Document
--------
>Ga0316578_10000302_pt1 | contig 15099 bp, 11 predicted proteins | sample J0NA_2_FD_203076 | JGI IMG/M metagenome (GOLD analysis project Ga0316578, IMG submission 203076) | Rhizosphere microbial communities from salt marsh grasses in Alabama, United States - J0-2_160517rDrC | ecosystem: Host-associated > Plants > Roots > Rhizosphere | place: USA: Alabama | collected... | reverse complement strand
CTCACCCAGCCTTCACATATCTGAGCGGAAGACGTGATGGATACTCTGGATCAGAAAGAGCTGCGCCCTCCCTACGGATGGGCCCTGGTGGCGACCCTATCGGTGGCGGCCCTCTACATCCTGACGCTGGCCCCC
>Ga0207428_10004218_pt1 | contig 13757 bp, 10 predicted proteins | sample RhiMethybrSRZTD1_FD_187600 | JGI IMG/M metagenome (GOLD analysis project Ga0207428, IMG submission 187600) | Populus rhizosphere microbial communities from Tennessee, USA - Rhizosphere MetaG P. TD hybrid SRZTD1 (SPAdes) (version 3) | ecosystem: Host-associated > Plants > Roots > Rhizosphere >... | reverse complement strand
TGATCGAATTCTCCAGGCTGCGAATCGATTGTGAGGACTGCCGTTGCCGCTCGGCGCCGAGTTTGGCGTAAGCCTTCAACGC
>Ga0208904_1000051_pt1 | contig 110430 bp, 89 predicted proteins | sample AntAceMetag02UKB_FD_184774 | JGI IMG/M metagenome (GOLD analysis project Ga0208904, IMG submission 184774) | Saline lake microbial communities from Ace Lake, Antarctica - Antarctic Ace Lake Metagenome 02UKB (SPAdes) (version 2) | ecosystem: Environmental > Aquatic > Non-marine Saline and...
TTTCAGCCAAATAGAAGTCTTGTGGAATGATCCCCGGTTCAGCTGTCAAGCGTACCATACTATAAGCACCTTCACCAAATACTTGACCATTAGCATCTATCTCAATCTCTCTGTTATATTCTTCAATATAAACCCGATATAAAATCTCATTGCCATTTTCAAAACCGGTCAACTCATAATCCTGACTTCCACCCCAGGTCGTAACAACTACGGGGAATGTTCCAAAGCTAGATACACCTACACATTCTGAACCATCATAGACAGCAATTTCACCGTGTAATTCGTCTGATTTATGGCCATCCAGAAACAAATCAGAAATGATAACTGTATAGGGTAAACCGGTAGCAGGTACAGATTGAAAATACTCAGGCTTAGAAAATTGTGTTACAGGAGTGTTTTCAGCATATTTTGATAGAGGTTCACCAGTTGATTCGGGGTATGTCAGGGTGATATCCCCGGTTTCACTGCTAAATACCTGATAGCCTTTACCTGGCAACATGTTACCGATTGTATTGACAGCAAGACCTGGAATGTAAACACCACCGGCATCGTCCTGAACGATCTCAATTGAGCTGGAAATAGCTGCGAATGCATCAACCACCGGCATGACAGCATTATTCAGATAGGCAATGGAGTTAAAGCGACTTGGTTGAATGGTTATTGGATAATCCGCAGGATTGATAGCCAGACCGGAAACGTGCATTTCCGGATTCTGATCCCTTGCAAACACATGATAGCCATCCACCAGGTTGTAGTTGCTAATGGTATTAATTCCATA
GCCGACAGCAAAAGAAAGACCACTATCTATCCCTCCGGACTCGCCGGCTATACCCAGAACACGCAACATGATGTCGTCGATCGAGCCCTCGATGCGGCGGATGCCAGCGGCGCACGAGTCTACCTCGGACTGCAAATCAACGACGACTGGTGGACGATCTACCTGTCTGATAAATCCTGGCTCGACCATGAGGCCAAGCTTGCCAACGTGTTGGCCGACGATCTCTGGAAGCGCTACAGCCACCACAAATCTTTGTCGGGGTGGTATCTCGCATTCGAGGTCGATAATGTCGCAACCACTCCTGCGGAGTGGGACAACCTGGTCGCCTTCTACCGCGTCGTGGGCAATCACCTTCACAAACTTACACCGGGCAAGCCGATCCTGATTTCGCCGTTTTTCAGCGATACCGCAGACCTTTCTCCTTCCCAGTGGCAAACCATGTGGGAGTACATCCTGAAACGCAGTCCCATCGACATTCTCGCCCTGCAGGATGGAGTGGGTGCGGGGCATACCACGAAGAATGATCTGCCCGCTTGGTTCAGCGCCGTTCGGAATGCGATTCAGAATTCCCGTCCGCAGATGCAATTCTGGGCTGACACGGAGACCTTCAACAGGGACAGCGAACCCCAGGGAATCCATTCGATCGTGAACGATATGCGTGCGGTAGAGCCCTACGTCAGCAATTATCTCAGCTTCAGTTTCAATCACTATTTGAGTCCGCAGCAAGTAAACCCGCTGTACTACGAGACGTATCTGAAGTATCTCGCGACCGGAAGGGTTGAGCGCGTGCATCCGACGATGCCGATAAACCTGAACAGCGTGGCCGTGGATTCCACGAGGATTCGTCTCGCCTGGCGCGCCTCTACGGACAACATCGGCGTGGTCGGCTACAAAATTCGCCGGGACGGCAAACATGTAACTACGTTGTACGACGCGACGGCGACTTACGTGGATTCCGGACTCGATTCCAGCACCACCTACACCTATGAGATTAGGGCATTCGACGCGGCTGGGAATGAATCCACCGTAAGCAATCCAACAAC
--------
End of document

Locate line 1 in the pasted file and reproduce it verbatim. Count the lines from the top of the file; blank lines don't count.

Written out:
>Ga0316578_10000302_pt1 | contig 15099 bp, 11 predicted proteins | sample J0NA_2_FD_203076 | JGI IMG/M metagenome (GOLD analysis project Ga0316578, IMG submission 203076) | Rhizosphere microbial communities from salt marsh grasses in Alabama, United States - J0-2_160517rDrC | ecosystem: Host-associated > Plants > Roots > Rhizosphere | place: USA: Alabama | collected... | reverse complement strand